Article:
Attorney General Jim Hood's statement on State Farm settlementJan 1, 2007 | www.sunherald.com Attorney General Jim Hood put out the following press release Tuesday after the settlement with State Farm was reached:
"After months of heated negotiations, I am happy to announce that our office has reached a settlement agreement with State Farm in our state court litigation," said Attorney General Jim Hood. "The settlement agreement will give Coastal policyholders an expedited alternative to waiting for a jury trial. In this litigation my goals were to require full disclosure of information in the claim files to the policyholders, change State Farm's unfair claims handling practices, require the reevaluation of the claims without the use of adjusters and engineers previously used, make a minimum offer to the slab owners and a new offer to those with lesser damage, provide an administrative process of arbitration where the arbiters are chosen fairly by both sides, and preserve the option of policyholders to opt out of the process and file a suit in court."
State Farm has agreed to the following demands in the Settlement Agreement filed in the Chancery Court of Hinds County: (1) upon request of the policyholder, provide full disclosure of all documents in their claim files, including multiple engineering reports; (2) upon request of the policyholder, independently reevaluate claims based on terms in our state court agreement without using previous adjusters and engineers; (3) in approximately 1,000 claims involving slabs, make a minimum offer equivalent to 50% of the structural policy limits, less payments previously made; (4) pay the costs of arbitration conducted by arbiters chosen by both sides; and (5) provide annual notice to policyholders that clearly explains that storm surge is not covered by homeowner or windstorm residential policies.
This administrative process will be carried out in a class action settlement under the supervision of the Honorable Judge L. T. Senter in the United States District Court for the Southern District of Mississippi. The process will require State Farm to send out a notice of the class, an opt out form, and a table showing the percentage of policy coverage limits a policyholder may receive based upon the amount of damage to the structure. The notice will clearly provide that the policyholder will receive $200 for simply returning a registration form. The policyholder may opt out without the loss of any rights and pursue a remedy in court.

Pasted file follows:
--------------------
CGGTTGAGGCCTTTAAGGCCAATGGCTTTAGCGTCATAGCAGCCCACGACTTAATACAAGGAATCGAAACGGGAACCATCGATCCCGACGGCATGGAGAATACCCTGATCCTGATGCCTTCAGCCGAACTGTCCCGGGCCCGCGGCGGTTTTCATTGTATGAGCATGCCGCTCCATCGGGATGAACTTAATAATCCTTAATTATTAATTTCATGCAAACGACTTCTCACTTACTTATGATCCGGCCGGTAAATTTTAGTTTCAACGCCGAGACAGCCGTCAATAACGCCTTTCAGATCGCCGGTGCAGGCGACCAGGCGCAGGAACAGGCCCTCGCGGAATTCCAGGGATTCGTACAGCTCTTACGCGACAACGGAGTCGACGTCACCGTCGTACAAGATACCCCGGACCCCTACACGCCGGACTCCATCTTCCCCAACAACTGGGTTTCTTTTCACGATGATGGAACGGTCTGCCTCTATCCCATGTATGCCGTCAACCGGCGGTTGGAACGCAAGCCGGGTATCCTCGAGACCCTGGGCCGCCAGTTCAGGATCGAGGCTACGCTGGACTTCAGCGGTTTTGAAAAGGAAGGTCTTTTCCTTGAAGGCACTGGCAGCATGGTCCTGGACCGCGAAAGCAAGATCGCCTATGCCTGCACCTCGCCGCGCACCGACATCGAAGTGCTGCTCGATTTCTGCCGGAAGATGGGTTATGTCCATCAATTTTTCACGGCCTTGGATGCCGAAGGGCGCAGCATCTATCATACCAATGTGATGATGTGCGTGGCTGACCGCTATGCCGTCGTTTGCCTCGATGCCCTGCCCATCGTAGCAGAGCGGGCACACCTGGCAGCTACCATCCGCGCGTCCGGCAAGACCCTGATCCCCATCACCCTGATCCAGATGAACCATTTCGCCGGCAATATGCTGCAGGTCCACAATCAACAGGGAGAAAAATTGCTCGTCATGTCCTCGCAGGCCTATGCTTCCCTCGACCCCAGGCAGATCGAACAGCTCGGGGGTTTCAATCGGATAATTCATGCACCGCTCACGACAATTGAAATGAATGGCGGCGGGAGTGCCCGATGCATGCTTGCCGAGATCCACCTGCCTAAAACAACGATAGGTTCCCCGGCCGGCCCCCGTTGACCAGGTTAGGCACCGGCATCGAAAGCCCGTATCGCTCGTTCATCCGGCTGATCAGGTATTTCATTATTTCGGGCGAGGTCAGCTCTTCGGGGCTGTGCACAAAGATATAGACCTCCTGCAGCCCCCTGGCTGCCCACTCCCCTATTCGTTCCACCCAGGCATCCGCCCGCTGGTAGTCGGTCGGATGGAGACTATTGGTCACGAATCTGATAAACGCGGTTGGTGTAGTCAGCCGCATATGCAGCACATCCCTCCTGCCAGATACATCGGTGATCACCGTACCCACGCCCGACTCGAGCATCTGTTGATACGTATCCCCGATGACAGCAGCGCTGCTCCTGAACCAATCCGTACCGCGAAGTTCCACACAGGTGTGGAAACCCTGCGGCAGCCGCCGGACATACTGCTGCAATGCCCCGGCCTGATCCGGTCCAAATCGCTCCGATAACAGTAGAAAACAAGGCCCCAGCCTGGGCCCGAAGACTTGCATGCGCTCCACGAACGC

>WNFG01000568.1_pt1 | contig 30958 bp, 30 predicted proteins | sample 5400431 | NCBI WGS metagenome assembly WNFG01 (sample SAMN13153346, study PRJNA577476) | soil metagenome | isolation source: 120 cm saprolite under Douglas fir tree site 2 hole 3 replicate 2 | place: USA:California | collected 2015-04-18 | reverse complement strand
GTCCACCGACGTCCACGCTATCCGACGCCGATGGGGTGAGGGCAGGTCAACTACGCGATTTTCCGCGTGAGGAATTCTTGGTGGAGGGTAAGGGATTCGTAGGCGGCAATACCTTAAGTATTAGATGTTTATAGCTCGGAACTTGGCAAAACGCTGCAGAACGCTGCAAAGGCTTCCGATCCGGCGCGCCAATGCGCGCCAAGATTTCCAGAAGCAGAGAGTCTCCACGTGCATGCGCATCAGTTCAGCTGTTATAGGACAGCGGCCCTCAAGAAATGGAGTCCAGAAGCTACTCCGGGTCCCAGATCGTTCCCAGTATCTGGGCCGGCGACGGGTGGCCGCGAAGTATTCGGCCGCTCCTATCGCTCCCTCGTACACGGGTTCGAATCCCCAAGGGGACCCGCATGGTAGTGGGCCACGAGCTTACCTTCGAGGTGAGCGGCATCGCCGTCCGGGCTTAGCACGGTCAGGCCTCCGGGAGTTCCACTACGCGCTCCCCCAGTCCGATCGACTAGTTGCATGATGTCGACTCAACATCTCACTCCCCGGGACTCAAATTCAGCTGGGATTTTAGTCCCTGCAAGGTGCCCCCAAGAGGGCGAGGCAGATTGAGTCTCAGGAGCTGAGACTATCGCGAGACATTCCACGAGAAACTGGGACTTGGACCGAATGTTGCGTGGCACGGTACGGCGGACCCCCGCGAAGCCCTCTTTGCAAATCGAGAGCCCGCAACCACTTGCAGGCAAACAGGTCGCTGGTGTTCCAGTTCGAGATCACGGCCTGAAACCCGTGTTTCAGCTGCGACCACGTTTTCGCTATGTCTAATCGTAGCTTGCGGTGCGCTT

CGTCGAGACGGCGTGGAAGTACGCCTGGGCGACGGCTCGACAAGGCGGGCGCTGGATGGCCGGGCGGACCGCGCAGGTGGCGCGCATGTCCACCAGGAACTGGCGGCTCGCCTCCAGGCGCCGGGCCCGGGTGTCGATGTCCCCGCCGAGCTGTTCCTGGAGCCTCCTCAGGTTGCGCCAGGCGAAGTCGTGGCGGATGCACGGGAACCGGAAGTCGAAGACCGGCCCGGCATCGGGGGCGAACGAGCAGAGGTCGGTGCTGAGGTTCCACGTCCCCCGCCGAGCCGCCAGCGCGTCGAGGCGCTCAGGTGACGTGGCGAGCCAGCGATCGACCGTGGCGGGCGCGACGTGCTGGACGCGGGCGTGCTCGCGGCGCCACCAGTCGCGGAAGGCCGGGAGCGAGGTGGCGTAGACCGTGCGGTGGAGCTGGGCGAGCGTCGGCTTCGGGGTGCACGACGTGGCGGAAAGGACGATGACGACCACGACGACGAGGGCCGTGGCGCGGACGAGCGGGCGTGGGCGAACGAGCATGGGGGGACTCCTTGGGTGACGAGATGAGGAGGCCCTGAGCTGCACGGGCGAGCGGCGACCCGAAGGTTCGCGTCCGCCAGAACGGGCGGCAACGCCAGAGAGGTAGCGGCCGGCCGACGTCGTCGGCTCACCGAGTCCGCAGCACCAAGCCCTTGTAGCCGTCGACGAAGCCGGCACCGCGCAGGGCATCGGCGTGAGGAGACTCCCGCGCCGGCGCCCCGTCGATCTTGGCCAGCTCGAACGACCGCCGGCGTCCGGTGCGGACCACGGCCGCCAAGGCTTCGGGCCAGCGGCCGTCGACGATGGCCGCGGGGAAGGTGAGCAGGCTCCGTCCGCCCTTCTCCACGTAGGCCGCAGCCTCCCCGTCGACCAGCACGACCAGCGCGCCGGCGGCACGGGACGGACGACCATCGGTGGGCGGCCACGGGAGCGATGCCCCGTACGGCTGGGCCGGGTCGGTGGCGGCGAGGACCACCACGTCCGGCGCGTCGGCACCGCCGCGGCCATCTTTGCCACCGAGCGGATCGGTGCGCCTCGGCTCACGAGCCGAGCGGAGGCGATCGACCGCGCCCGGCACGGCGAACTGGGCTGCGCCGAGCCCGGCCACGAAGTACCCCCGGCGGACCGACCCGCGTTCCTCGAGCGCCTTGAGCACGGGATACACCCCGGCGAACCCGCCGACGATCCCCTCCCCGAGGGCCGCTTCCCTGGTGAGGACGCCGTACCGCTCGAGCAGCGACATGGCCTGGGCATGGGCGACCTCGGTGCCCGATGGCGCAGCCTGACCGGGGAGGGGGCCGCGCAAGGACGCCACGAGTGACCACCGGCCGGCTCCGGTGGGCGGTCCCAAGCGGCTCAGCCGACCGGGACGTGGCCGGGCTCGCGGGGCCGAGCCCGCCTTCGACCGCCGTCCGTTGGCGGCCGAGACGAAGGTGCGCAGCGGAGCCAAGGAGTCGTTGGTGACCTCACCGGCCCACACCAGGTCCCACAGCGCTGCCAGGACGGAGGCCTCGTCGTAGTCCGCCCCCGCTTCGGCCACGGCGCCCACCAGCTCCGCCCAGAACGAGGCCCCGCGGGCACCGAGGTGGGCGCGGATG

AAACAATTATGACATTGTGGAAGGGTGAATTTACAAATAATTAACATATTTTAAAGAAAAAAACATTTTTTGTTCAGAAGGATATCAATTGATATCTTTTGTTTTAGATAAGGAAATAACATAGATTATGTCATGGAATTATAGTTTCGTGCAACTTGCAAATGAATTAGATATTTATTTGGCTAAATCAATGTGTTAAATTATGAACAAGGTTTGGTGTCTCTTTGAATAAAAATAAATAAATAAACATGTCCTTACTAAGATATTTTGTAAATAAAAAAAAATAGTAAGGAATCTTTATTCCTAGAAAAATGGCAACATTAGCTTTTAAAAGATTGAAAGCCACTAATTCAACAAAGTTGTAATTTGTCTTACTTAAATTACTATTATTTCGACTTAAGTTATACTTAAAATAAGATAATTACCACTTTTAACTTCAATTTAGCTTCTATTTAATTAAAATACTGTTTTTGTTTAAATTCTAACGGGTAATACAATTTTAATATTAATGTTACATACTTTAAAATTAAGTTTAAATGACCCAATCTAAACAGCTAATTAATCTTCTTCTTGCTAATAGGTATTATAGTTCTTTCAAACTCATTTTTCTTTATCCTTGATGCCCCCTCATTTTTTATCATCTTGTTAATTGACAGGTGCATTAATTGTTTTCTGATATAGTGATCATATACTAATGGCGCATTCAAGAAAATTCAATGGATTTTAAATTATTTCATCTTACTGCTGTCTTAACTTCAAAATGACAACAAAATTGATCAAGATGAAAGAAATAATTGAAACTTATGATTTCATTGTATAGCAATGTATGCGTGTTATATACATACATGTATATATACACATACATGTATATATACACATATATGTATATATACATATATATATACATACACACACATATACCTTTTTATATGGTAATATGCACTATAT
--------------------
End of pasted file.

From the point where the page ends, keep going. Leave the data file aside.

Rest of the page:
If the policyholder chooses to stay in the class, then State Farm will reevaluate the claim following the requirements set forth in our state court Settlement Agreement and make a new offer based upon the percentage of damage and the policy coverage limits. State Farm will not assert as a ground for the total denial of a claim that water contributed to the loss if wind damage occurred. State Farm will be required to show by a preponderance of the evidence that any damage denied was caused by an excluded peril. We believe that Judge Senter will enforce this standard based on his prior rulings.
Where only a slab or piers remain, then State Farm shall make a minimum offer of an amount equivalent to 50% of the structural policy limits. If the policyholder accepts the offer, then payment is made immediately. If the policyholder rejects the offer, then the case will quickly proceed to binding arbitration before fairly chosen arbiters. In cases where policyholders do nothing or fail to send back the opt out form, they will then be included in the class; however, they may later opt out, but lose their right to seek punitive damages.
State Farm has agreed to pay out a minimum $50 million dollars to the members of the class. There is no cap on the amount that may be awarded. A rough estimate indicates that the minimum offers on the slabs alone will cost State Farm approximately $80 million. State Farm will pay all costs associated with the arbitration process, except that policyholders will be required to pay their own expert and attorney fees.
"I hope that this settlement with State Farm will encourage other insurers to join the settlement, so that we can get a quick flow of capital into our Coastal Counties at this critical time," said Attorney General Hood. "This will help stabilize our economic recovery and the insurance market on our Coast, so that we can rebuild the lives, hopes and dreams of our beloved Coastal families and businesses. I just pray it all works quickly!"
The criminal investigation of State Farm's claims handling practices is now complete. "Although their activities warranted criminal investigation, our career prosecutors found that the matter would be better handled in civil court and in the United States Congress," said Attorney General Hood. "I believe that the election of the Democratic Congress forced the insurance industry to the bargaining table. I am confident that Congressmen Bennie Thompson, Gene Taylor and Barney Frank, along with Senator Trent Lott, will conduct a full Congressional investigation with hearings and hopefully pass a National Insurance Reform bill."
" We will continue to closely monitor how well State Farm handles the claims process," said Attorney General Hood. "Should any violation of the Settlement Agreement occur, then we will seek to enforce the terms in court."